The problem extends beyond Williamson’s impact.
Barrett shot 237 threes, more than 6 per game, and made under 31 percent of those attempts. He was one of just six players in all of college hoops to shoot more than 230 threes and make that low a percentage from outside. None of the other players on that list played in a power conference, or have Barrett’s talents inside the arc.
This blunder-filled shot selection pattern led Barrett to be a strong volume scorer, but one of the least efficient scorers in major college basketball. When again compared to his fellow freshman wing players, Barrett’s inefficiency stands out like a sore thumb.
Even if he scored a ton this year, counting stats aren’t always what they seem. His volume of shooting raises a ton of questions about his own understanding of his game.
Barrett also led the Blue Devils in turnovers, with more than three per game, nearly matching his assists. In Duke’s fatal final loss, Barrett coughed up the ball seven times against Michigan State.
As displayed above, Barrett is not a sharpshooter. His 31 percent from outside the arc, on a significant sample size of attempts, is alarming.
Many draft experts have pointed to college free throw rate as a better indicator of a player’s shooting stroke. Free throw percentage is a more pure form of shooting the basketball and has been a direct connection to future 3-point shooting success.
Barrett managed just 66.5 percent from the charity stripe this season. Against Wake Forest, he attempted his highest number of foul shots, earning 14 free throws, but he made just 6 of those 14 attempts.
From outside the arc, Barrett’s shot was even more inconsistent. Facing Syracuse’s zone, Barrett hoisted 17 (!) threes, sinking only 4 of those shots. Over an eight game stretch that including that Syracuse loss, Barrett shot 15 of 60 from outside the arc, good for just 25 percent.
If Barrett can’t effectively shoot from the college 3-point line, he stands less of a chance from NBA range. Without the threat of an outside shot, Barrett’s offensive attack is less potent.
Finishing in the paint
RJ Barrett has the athletic ability to play with NBA athletes in the paint, yet time and time again this season, he finished his drives in the paint with below-the-rim moves. Either in an effort to find the separation to get a shot off or to avoid a rim protector, Barrett was prone to trying difficult shots in the paint, many of which will not translate to scoring chances in the pros.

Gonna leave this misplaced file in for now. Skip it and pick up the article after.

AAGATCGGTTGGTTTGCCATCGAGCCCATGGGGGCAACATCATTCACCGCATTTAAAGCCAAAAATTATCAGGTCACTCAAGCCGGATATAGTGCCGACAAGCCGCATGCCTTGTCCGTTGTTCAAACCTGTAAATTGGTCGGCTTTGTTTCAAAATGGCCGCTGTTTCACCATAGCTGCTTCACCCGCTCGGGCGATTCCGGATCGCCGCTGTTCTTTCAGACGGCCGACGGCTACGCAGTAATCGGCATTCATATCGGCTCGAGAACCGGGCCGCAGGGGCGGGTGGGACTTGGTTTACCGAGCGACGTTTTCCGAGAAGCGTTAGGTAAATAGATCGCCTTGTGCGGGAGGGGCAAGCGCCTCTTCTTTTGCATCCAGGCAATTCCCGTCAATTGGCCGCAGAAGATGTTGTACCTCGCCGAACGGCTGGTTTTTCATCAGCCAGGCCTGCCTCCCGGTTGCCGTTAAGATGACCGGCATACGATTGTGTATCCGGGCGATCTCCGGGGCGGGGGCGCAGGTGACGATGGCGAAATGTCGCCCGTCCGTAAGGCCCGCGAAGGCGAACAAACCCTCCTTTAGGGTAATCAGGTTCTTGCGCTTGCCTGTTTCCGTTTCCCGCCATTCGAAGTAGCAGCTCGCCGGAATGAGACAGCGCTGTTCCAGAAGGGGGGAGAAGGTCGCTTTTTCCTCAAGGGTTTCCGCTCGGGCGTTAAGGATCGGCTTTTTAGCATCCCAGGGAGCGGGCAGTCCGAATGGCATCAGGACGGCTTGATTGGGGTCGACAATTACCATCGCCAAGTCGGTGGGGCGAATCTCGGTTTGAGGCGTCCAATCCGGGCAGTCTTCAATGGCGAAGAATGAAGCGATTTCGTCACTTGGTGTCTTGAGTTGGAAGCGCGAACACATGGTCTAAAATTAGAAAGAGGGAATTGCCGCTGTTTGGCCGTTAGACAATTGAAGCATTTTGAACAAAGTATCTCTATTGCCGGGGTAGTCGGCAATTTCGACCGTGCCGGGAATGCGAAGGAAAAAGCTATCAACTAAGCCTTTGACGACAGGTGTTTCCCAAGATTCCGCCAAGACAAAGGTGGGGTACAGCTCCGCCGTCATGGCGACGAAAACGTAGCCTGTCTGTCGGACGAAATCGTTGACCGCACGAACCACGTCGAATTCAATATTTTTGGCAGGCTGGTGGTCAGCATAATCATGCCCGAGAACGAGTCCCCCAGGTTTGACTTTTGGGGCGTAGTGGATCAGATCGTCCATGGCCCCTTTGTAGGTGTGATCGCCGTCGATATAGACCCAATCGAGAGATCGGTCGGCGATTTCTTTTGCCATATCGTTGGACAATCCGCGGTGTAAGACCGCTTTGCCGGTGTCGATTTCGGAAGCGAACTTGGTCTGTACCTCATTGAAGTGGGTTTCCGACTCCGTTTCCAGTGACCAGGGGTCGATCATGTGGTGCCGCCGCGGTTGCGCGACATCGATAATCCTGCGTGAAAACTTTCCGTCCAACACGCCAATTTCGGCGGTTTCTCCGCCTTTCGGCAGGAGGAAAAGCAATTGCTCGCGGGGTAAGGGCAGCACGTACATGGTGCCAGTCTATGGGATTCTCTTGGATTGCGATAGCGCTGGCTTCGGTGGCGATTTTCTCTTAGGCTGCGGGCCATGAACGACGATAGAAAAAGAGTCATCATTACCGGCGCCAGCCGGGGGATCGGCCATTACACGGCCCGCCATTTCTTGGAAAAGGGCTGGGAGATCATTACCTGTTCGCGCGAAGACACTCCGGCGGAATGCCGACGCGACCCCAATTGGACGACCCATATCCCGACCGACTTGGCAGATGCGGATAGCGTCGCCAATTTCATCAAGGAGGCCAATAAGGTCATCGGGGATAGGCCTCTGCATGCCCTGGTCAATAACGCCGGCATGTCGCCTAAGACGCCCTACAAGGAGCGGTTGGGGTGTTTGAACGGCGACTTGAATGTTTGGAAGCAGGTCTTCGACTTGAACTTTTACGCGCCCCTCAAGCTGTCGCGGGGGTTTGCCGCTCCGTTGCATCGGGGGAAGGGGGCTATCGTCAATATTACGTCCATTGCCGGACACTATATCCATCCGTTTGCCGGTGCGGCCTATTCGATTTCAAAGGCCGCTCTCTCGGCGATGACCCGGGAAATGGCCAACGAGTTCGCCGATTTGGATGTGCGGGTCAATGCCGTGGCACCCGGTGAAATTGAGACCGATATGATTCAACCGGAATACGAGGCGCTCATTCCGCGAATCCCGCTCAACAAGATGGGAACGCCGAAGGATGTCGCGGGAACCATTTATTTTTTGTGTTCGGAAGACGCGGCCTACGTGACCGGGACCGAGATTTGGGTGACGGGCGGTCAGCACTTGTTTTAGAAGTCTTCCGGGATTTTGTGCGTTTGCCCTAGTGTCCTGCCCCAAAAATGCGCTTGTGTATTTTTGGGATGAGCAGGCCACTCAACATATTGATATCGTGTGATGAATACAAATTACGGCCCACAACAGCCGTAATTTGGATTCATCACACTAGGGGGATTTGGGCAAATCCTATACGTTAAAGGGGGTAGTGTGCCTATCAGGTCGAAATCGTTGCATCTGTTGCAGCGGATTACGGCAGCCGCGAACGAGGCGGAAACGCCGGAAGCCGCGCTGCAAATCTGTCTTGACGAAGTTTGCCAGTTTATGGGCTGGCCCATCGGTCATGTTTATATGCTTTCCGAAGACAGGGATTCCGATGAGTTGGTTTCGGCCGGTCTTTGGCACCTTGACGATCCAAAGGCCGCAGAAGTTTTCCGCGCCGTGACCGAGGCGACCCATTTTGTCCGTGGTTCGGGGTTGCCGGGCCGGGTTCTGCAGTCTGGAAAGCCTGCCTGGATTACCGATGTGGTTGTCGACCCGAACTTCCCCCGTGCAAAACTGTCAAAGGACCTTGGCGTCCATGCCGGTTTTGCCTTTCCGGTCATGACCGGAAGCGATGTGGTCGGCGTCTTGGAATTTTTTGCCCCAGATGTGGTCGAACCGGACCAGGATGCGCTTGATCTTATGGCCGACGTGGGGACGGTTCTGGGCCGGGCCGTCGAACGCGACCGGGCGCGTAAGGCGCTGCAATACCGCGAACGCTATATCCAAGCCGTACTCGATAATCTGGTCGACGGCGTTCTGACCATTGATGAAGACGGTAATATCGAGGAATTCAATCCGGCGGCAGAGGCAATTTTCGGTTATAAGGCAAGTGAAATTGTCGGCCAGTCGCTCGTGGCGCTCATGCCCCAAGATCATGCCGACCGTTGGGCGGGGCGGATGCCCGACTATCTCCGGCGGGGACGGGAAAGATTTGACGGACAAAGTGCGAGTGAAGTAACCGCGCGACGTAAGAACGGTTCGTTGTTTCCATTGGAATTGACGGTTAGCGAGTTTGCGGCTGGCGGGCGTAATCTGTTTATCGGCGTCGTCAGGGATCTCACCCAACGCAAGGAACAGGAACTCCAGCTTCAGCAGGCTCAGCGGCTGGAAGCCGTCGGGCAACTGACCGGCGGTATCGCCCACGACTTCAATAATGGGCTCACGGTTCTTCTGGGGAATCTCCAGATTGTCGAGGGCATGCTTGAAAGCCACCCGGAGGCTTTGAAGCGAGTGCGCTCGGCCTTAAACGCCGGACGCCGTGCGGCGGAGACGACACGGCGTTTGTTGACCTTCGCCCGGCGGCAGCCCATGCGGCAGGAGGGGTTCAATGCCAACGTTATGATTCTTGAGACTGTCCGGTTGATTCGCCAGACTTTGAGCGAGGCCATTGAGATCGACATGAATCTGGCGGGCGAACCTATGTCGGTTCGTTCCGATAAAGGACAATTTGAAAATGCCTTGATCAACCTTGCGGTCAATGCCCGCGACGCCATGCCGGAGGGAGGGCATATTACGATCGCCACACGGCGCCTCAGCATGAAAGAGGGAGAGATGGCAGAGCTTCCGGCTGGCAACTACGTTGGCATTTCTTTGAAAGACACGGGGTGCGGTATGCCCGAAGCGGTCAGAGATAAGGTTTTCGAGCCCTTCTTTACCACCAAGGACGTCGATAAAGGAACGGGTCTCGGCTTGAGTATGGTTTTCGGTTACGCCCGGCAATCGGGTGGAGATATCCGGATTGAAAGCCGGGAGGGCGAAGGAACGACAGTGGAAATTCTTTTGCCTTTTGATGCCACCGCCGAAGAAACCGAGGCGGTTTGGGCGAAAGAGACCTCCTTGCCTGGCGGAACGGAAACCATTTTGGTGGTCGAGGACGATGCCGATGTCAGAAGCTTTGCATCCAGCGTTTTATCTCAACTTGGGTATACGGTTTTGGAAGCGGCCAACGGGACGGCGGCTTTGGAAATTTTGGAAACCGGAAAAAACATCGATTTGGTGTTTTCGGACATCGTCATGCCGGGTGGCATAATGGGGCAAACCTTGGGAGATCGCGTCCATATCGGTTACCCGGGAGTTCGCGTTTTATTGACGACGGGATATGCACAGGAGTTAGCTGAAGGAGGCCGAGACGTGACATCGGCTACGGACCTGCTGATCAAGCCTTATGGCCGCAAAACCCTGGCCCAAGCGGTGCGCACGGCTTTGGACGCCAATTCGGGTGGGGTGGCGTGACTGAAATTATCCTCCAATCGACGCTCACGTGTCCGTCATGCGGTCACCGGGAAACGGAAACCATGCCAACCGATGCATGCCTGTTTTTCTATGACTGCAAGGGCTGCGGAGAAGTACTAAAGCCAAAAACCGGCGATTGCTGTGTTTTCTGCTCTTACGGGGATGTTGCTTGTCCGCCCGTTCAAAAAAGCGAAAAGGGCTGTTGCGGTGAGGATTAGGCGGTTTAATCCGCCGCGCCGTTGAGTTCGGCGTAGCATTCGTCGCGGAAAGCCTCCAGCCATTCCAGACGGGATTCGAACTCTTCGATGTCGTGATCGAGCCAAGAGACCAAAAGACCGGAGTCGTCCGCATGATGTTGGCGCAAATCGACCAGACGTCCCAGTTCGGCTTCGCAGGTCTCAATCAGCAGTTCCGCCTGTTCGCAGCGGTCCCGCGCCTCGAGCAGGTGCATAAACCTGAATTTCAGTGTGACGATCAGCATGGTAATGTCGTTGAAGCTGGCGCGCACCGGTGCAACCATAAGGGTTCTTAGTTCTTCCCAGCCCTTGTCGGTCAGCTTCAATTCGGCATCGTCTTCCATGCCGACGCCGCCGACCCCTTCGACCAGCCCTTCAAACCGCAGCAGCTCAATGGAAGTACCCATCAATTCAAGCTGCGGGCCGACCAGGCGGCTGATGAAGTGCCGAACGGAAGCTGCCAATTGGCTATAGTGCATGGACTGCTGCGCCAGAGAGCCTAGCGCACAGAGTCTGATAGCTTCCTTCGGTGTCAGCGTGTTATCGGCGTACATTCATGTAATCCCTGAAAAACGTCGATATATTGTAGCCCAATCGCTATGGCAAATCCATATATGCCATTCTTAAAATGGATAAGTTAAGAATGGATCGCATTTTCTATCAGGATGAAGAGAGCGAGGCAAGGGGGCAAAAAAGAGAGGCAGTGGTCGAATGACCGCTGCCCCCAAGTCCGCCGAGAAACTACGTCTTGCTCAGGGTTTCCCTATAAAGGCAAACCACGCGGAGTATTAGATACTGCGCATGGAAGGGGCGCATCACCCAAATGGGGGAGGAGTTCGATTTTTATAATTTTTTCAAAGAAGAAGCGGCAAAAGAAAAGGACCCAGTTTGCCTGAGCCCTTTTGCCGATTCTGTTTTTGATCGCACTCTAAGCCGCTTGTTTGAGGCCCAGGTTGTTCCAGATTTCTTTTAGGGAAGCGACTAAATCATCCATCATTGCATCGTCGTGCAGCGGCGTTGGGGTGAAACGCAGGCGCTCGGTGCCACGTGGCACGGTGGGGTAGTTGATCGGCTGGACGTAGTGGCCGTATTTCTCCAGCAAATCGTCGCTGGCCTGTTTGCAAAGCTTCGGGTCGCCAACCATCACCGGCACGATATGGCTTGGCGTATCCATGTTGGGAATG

How his game translates to the NBA:
Barrett’s even distribution of scoring isn’t something seen often in today’s NBA. The league’s most efficient scorers their heavy lifting from long range and right around the rim.
This season, Barrett shot 64.4 percent on 270 attempts around the rim, per Hoop-Math.com, including all layups, dunks, and tips. The NBA tracks shooting within 5 feet (a bit further away from Hoop-Math’s “around the rim” classification). Even against lesser competition and only counting shot even closer to the bucket, Barrett’s shooting percentage from in close would rank 38th among the 96 players who attempted at least 270 shots from within 5 feet.
From outside the arc, Barrett’s work this season would track far worse at the next level. He attempted more than 6 threes attempted per game this season and shot under 31 percent from outside the arc. Only one player in the entire NBA posted such a dismal shooting effort this season – Kyle Kuzma of the Lakers.
The right coach and situation could steer Barrett’s skills in the right direction, if he’s willing to change. Coach K is a legend, but only had 30 games with Barrett. It’s almost, almost, like Barrett has superpowers and just needs someone to convince him to use them for good (sharp passing, crisp offense, winning!) instead of taking advantage of them for evil (long 2-point jumpers, selfish scoring!).
- DeMar DeRozan
- Jaylen Brown
- Terrance Ross
- Rudy Gay
Shane McNichol is the founder, editor, and senior writer at PalestraBack.com. He has also contributed to ESPN.com, Rush The Court, Larry Brown Sports, and USA Today Sports Weekly. Follow him on Twitter @OnTheShaneTrain. You can find every post from this blog on Twitter by following @PalestraBack.